McConnell helps Airbus A380 story take flight

The October 25 maiden commercial flight of Airbus' A380 (operated by Singapore Airlines) attracted worldwide media attention.

The October 25 maiden commercial flight of Airbus' A380 (operated by Singapore Airlines) attracted worldwide media attention. The A380, the world's largest commercial passenger jet, is the epitome of luxury. Singapore Airlines promoted the inaugural flight from Singapore to Sydney, but the plane was the main attraction, garnering plenty of positive attention for Airbus.

"Over the past three years, the public [has gone] from [thinking] Airbus runs shuttles between park- ing lots and terminals to" knowing Airbus as the maker of the A380, says Airbus Americas VP of communications Clay McConnell, who joined the France-based company six-and-a-half years ago when the A380 was in its infancy. "This plane has really captured people's imagination."

The A380 is clearly a milestone in aviation history, though that has not been the only cause of media attention. An electrical problem severely delayed delivery, which was costly and damaged Airbus' reputation. Global leadership turbulence compounded problems.

"You can look at [the delay] as a problem, which it was, and you can look at it is as an opportunity," McConnell explains. "We tested the airplane significantly and [toured] it around the world to make sure reaction is, 'It's fantastic,' not, 'There's a problem.'

"People love the plane," McConnell adds. "We call it the rock star - we're just roadies. It's fun and easy when you have good material."

Airbus and US-based Boeing are the only two manufacturers of large commercial airplanes, and the media have focused on ongoing trade disputes.

"Running communications for Airbus in Boeing's backyard during a time of international trade friction makes for an interesting job," McConnell says. "Media have look[ed] for a David vs. Goliath or good versus bad story. Both of us make very good planes. We have more in common than we have differences. It's [more like] Coke and Pepsi."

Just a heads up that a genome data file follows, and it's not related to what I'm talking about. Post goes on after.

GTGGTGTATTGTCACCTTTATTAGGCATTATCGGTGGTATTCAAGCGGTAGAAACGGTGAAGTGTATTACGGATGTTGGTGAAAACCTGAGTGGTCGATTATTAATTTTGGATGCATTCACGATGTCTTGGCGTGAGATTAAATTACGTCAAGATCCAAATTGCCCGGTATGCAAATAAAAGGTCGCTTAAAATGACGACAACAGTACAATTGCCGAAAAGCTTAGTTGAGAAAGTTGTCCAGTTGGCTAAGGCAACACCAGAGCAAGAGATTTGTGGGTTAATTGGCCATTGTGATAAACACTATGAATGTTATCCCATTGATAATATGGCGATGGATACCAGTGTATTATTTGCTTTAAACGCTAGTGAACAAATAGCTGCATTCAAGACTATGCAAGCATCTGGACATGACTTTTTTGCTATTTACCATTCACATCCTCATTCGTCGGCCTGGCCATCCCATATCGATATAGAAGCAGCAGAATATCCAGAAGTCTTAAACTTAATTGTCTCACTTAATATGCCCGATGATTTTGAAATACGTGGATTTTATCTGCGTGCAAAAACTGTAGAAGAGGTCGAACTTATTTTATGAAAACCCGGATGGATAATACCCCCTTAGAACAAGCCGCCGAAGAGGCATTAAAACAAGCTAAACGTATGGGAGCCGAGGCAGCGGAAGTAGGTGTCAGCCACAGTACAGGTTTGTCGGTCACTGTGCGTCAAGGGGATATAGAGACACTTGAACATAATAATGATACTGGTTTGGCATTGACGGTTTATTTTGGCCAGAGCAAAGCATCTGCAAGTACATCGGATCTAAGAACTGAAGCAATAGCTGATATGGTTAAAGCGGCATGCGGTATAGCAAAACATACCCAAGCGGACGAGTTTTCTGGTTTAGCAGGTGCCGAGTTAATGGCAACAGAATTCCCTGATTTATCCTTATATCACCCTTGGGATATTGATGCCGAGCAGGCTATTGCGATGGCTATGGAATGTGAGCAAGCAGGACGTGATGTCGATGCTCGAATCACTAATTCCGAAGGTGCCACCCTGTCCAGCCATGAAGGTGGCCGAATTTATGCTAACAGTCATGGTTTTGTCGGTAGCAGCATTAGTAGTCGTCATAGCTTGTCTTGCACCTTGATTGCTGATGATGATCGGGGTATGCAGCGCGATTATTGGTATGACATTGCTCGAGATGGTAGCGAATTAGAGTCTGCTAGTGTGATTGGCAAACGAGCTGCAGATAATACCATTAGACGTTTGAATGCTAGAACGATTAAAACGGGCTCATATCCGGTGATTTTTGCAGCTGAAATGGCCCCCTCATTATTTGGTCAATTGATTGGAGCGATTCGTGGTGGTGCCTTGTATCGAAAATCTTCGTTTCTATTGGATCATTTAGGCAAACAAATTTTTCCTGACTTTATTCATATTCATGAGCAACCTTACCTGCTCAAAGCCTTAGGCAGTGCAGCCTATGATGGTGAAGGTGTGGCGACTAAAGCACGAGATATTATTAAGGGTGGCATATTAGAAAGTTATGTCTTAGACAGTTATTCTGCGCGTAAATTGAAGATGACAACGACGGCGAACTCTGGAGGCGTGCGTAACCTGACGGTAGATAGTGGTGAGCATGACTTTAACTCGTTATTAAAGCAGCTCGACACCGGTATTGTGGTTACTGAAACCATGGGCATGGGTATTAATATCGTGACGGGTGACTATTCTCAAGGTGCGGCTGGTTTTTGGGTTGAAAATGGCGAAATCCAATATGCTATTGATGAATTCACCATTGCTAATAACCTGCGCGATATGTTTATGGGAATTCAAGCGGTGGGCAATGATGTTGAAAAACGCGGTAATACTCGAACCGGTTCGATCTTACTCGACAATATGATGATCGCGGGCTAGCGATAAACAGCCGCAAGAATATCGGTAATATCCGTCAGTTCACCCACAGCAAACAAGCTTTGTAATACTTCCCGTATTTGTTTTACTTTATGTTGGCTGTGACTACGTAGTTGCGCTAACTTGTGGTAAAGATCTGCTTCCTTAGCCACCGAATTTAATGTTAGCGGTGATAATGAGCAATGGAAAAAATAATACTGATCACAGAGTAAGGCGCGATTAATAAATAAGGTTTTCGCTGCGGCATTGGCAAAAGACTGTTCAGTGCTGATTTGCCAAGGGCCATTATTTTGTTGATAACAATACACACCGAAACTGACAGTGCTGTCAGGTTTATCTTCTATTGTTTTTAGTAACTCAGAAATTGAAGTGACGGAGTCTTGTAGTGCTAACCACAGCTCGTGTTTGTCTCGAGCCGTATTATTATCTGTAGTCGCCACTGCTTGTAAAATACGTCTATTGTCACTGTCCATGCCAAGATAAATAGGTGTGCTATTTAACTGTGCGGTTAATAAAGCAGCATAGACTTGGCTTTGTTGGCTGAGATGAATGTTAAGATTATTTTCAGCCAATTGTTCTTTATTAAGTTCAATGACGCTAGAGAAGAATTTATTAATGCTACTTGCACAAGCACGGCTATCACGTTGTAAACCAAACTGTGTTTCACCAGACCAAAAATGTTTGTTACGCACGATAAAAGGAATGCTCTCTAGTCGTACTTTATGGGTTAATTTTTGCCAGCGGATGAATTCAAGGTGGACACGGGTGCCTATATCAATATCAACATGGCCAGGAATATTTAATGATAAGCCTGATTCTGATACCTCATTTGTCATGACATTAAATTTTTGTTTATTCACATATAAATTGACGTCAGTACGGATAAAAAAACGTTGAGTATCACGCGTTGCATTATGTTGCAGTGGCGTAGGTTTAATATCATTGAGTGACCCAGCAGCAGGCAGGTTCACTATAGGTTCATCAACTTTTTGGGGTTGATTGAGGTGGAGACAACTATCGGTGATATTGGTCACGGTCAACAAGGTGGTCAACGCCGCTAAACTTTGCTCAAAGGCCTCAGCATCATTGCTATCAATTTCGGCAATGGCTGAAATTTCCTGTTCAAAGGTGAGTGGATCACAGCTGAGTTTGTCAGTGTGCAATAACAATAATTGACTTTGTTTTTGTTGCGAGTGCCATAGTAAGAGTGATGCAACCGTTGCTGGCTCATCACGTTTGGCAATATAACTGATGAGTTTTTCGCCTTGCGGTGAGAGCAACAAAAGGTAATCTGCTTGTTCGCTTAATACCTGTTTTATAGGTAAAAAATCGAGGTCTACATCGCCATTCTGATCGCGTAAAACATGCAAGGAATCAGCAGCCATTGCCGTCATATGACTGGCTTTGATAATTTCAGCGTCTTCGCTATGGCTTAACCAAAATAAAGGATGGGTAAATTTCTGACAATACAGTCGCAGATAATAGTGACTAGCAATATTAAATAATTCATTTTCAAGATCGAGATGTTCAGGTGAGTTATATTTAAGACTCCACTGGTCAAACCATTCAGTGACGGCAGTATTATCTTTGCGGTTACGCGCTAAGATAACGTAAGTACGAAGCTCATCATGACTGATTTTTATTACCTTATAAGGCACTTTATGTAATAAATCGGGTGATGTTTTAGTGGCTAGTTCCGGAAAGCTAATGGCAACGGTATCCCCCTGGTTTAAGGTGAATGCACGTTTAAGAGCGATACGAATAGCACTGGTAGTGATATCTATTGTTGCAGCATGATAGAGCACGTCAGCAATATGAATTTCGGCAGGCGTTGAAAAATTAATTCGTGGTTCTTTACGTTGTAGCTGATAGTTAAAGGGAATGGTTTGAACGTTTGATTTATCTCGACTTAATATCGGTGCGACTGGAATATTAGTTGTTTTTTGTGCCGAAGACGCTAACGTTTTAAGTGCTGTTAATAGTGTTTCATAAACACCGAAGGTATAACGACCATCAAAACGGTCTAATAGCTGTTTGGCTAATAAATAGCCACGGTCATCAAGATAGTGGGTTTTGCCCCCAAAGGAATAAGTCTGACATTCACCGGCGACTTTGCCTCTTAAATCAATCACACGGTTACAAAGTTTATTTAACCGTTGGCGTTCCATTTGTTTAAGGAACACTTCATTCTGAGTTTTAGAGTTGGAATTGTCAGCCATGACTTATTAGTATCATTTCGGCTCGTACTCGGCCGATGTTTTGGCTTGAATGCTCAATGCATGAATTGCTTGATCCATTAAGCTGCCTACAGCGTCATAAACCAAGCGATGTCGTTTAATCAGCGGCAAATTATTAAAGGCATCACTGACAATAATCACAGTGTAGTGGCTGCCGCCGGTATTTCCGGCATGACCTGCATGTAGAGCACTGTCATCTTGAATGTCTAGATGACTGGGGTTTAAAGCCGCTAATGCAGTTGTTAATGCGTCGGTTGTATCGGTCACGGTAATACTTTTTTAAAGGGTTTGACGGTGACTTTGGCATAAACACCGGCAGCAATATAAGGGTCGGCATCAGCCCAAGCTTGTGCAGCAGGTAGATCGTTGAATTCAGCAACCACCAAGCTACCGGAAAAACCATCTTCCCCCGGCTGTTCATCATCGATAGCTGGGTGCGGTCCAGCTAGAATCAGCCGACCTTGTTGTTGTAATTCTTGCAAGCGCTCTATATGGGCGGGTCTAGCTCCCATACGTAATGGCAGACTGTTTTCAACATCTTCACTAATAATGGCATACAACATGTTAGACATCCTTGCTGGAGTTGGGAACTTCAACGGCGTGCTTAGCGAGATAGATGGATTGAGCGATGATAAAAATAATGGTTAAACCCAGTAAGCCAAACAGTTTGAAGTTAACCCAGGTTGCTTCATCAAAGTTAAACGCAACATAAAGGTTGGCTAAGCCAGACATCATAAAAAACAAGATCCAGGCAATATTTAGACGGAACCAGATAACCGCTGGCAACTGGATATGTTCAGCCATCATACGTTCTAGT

Boeing's director of media relations Tim Neale, who has known McConnell for 15 years, has only praise for him - and the A380.

"Our companies disagree, but Clay represents [Airbus] well," Neale says. "He is good at developing relationships and maintaining personal credibility. I respect his judgment and trust him.

"Developing an all-new plane is really hard." he adds. "There are always challenges. When you [see] your competitor in a rough time, you fully appreciate what they're going through. The A380 is a great accomplishment."

Barry Eccleston, president and CEO of Airbus Americas, calls McConnell "multitalented" and "the most professional communications person" he's worked with.

While McConnell "loves being a guy people can look to for an honest assessment," his primary role is "to convince our audience to act in ways that support Airbus' business goals, and to do it effectively, efficiently, and ethically."

The job requires counseling on US perspective on global issues, and McConnell likes counseling and collaboration best. "Next is the continuation of the Airbus image recovery," he says. "The environmental story is going to be big. We have a good story to tell."

Airbus' Environmental Management System provides for a reduction of its environmental footprint throughout an aircraft's entire lifecycle. The A380 was developed under this system, though some reporters have questioned greenness based on math around passenger load.

Should challenges run out or if McConnell is no longer able to significantly contribute, he'll find a different job. That's not likely to happen anytime soon, however.

"Aviation touch[es] billions of people a day," he notes. "There's never a dull moment."


Clay McConnell

May 2001-present
Airbus Americas, comms VP

Sept. 2000-May 2001
Delta Air Lines, director of corporate comms and customer services

August 1999-Sept. 2000

Delta, director of internal and external comms

October 1998-July 1999
Delta, GM of internal and external comms

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